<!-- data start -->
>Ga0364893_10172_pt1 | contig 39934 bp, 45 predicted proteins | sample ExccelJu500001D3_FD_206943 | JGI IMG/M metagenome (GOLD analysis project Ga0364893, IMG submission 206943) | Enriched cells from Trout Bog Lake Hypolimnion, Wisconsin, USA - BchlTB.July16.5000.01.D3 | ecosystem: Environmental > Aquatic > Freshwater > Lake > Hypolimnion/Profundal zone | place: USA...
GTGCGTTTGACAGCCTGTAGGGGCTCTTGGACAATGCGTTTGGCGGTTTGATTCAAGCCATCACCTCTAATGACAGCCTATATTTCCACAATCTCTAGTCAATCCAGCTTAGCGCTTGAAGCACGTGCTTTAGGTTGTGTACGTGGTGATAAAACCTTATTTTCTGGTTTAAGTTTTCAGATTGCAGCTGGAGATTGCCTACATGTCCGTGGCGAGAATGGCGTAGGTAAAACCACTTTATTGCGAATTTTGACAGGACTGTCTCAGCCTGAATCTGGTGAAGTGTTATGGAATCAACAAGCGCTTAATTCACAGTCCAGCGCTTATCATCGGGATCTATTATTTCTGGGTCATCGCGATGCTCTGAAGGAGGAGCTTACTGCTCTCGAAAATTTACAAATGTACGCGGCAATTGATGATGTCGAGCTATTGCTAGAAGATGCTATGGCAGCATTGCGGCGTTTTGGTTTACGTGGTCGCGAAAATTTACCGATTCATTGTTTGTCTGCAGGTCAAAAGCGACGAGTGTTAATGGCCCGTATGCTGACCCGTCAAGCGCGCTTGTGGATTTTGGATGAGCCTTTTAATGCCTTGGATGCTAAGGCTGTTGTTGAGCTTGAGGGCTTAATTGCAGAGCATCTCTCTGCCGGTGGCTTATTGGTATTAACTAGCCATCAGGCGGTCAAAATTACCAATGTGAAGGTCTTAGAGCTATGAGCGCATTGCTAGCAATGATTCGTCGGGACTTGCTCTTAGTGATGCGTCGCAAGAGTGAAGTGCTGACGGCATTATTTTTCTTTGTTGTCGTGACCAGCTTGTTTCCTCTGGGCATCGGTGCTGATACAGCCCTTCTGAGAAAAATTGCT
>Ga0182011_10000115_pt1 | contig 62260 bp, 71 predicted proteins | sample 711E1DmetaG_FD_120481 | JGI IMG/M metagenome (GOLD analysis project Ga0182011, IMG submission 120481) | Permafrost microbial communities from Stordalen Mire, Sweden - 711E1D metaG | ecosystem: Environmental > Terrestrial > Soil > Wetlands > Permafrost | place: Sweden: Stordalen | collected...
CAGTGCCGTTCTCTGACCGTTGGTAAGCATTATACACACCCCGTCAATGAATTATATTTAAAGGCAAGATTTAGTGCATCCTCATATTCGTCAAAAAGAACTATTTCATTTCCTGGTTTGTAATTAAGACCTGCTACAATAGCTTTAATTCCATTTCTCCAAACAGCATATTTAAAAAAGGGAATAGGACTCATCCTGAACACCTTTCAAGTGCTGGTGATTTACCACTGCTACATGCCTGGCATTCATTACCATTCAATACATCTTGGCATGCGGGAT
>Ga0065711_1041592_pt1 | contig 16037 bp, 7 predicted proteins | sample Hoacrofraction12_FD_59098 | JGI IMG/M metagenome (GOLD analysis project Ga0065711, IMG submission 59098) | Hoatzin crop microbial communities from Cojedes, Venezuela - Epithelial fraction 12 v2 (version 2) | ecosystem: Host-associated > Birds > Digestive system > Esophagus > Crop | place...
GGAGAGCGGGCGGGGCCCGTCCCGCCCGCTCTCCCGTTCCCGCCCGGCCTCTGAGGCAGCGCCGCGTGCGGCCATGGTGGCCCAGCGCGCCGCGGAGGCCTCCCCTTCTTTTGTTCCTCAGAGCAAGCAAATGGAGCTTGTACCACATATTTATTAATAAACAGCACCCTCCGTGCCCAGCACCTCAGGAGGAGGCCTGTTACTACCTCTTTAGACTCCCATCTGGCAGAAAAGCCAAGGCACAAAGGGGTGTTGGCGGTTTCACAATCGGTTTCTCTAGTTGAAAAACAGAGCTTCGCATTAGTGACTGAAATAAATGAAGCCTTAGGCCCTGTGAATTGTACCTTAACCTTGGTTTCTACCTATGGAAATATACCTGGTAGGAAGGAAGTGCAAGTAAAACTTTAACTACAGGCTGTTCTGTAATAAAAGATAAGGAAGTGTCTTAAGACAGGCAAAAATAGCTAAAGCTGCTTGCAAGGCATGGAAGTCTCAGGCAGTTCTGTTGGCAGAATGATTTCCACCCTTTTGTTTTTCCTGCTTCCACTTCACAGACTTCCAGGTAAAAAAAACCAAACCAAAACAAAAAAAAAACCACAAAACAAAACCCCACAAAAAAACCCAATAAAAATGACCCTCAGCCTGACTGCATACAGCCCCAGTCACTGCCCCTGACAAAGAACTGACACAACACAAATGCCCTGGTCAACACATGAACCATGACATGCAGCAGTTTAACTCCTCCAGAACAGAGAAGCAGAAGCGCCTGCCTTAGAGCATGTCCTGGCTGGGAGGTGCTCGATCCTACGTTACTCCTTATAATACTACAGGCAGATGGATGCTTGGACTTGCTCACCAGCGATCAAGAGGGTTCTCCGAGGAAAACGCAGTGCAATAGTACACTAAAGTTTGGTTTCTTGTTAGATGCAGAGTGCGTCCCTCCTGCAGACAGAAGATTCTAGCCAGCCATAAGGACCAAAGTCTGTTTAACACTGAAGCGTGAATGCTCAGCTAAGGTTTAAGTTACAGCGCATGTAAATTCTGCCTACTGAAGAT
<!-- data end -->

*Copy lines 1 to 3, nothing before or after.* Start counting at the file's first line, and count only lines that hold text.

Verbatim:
>Ga0364893_10172_pt1 | contig 39934 bp, 45 predicted proteins | sample ExccelJu500001D3_FD_206943 | JGI IMG/M metagenome (GOLD analysis project Ga0364893, IMG submission 206943) | Enriched cells from Trout Bog Lake Hypolimnion, Wisconsin, USA - BchlTB.July16.5000.01.D3 | ecosystem: Environmental > Aquatic > Freshwater > Lake > Hypolimnion/Profundal zone | place: USA...
GTGCGTTTGACAGCCTGTAGGGGCTCTTGGACAATGCGTTTGGCGGTTTGATTCAAGCCATCACCTCTAATGACAGCCTATATTTCCACAATCTCTAGTCAATCCAGCTTAGCGCTTGAAGCACGTGCTTTAGGTTGTGTACGTGGTGATAAAACCTTATTTTCTGGTTTAAGTTTTCAGATTGCAGCTGGAGATTGCCTACATGTCCGTGGCGAGAATGGCGTAGGTAAAACCACTTTATTGCGAATTTTGACAGGACTGTCTCAGCCTGAATCTGGTGAAGTGTTATGGAATCAACAAGCGCTTAATTCACAGTCCAGCGCTTATCATCGGGATCTATTATTTCTGGGTCATCGCGATGCTCTGAAGGAGGAGCTTACTGCTCTCGAAAATTTACAAATGTACGCGGCAATTGATGATGTCGAGCTATTGCTAGAAGATGCTATGGCAGCATTGCGGCGTTTTGGTTTACGTGGTCGCGAAAATTTACCGATTCATTGTTTGTCTGCAGGTCAAAAGCGACGAGTGTTAATGGCCCGTATGCTGACCCGTCAAGCGCGCTTGTGGATTTTGGATGAGCCTTTTAATGCCTTGGATGCTAAGGCTGTTGTTGAGCTTGAGGGCTTAATTGCAGAGCATCTCTCTGCCGGTGGCTTATTGGTATTAACTAGCCATCAGGCGGTCAAAATTACCAATGTGAAGGTCTTAGAGCTATGAGCGCATTGCTAGCAATGATTCGTCGGGACTTGCTCTTAGTGATGCGTCGCAAGAGTGAAGTGCTGACGGCATTATTTTTCTTTGTTGTCGTGACCAGCTTGTTTCCTCTGGGCATCGGTGCTGATACAGCCCTTCTGAGAAAAATTGCT
>Ga0182011_10000115_pt1 | contig 62260 bp, 71 predicted proteins | sample 711E1DmetaG_FD_120481 | JGI IMG/M metagenome (GOLD analysis project Ga0182011, IMG submission 120481) | Permafrost microbial communities from Stordalen Mire, Sweden - 711E1D metaG | ecosystem: Environmental > Terrestrial > Soil > Wetlands > Permafrost | place: Sweden: Stordalen | collected...